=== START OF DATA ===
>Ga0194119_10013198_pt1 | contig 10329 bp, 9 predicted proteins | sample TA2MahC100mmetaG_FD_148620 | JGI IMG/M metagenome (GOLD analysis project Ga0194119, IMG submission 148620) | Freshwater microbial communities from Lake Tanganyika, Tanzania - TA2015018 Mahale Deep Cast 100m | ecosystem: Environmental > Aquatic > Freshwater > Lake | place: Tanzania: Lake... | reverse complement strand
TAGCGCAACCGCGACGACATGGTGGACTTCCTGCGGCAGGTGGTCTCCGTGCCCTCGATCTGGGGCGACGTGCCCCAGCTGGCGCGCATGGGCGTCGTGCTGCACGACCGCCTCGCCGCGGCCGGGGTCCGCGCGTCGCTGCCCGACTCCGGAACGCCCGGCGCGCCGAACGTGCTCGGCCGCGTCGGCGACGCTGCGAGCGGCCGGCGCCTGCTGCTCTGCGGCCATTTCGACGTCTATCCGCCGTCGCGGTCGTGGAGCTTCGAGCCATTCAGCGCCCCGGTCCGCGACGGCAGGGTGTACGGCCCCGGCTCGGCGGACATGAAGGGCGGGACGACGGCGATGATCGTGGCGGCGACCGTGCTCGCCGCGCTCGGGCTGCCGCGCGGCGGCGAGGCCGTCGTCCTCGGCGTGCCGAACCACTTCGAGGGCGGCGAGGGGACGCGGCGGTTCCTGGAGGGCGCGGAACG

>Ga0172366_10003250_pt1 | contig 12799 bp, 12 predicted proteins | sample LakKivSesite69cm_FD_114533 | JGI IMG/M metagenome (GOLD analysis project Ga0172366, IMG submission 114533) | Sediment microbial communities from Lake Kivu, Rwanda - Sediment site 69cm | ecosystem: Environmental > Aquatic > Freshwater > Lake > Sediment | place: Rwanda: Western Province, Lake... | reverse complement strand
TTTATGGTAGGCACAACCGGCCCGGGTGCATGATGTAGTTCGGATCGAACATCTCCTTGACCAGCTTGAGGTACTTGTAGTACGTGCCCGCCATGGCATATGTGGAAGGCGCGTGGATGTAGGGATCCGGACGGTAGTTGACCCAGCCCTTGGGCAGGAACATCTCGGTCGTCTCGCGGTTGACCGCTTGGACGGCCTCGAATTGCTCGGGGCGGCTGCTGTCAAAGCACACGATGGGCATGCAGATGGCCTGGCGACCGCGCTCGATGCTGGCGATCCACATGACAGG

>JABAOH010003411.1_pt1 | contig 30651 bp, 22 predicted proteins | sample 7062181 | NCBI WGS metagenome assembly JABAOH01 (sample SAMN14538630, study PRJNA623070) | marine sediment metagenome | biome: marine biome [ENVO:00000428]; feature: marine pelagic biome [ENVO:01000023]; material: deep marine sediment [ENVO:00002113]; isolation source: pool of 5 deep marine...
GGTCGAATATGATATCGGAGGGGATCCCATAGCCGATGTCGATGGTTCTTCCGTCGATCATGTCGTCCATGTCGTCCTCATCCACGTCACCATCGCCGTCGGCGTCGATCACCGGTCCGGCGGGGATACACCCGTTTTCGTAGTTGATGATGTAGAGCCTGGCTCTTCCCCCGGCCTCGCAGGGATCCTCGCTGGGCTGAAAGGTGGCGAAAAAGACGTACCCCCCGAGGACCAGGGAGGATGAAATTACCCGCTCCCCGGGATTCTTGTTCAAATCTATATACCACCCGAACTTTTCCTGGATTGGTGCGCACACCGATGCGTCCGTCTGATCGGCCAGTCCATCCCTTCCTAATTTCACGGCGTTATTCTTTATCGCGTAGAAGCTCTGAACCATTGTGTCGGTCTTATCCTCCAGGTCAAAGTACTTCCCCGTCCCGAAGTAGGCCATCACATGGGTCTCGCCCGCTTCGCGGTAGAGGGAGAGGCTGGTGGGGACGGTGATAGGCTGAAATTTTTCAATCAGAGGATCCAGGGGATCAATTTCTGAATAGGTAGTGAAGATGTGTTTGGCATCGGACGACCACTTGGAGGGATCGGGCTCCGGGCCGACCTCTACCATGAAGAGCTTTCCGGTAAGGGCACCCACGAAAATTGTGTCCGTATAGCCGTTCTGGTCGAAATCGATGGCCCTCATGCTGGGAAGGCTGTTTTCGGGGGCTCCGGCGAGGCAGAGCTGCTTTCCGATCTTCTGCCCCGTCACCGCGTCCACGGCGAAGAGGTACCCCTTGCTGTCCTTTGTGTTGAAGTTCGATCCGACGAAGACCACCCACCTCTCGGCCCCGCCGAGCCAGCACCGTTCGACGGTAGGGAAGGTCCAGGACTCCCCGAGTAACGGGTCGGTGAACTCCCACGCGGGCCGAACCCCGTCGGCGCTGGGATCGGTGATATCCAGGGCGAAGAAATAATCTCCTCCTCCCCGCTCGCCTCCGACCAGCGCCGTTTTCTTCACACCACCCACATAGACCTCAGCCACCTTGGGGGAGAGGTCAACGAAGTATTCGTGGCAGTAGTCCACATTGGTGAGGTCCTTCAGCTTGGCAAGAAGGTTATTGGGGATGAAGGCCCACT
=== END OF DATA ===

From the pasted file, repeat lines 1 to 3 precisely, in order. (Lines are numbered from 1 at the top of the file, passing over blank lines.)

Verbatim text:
>Ga0194119_10013198_pt1 | contig 10329 bp, 9 predicted proteins | sample TA2MahC100mmetaG_FD_148620 | JGI IMG/M metagenome (GOLD analysis project Ga0194119, IMG submission 148620) | Freshwater microbial communities from Lake Tanganyika, Tanzania - TA2015018 Mahale Deep Cast 100m | ecosystem: Environmental > Aquatic > Freshwater > Lake | place: Tanzania: Lake... | reverse complement strand
TAGCGCAACCGCGACGACATGGTGGACTTCCTGCGGCAGGTGGTCTCCGTGCCCTCGATCTGGGGCGACGTGCCCCAGCTGGCGCGCATGGGCGTCGTGCTGCACGACCGCCTCGCCGCGGCCGGGGTCCGCGCGTCGCTGCCCGACTCCGGAACGCCCGGCGCGCCGAACGTGCTCGGCCGCGTCGGCGACGCTGCGAGCGGCCGGCGCCTGCTGCTCTGCGGCCATTTCGACGTCTATCCGCCGTCGCGGTCGTGGAGCTTCGAGCCATTCAGCGCCCCGGTCCGCGACGGCAGGGTGTACGGCCCCGGCTCGGCGGACATGAAGGGCGGGACGACGGCGATGATCGTGGCGGCGACCGTGCTCGCCGCGCTCGGGCTGCCGCGCGGCGGCGAGGCCGTCGTCCTCGGCGTGCCGAACCACTTCGAGGGCGGCGAGGGGACGCGGCGGTTCCTGGAGGGCGCGGAACG

>Ga0172366_10003250_pt1 | contig 12799 bp, 12 predicted proteins | sample LakKivSesite69cm_FD_114533 | JGI IMG/M metagenome (GOLD analysis project Ga0172366, IMG submission 114533) | Sediment microbial communities from Lake Kivu, Rwanda - Sediment site 69cm | ecosystem: Environmental > Aquatic > Freshwater > Lake > Sediment | place: Rwanda: Western Province, Lake... | reverse complement strand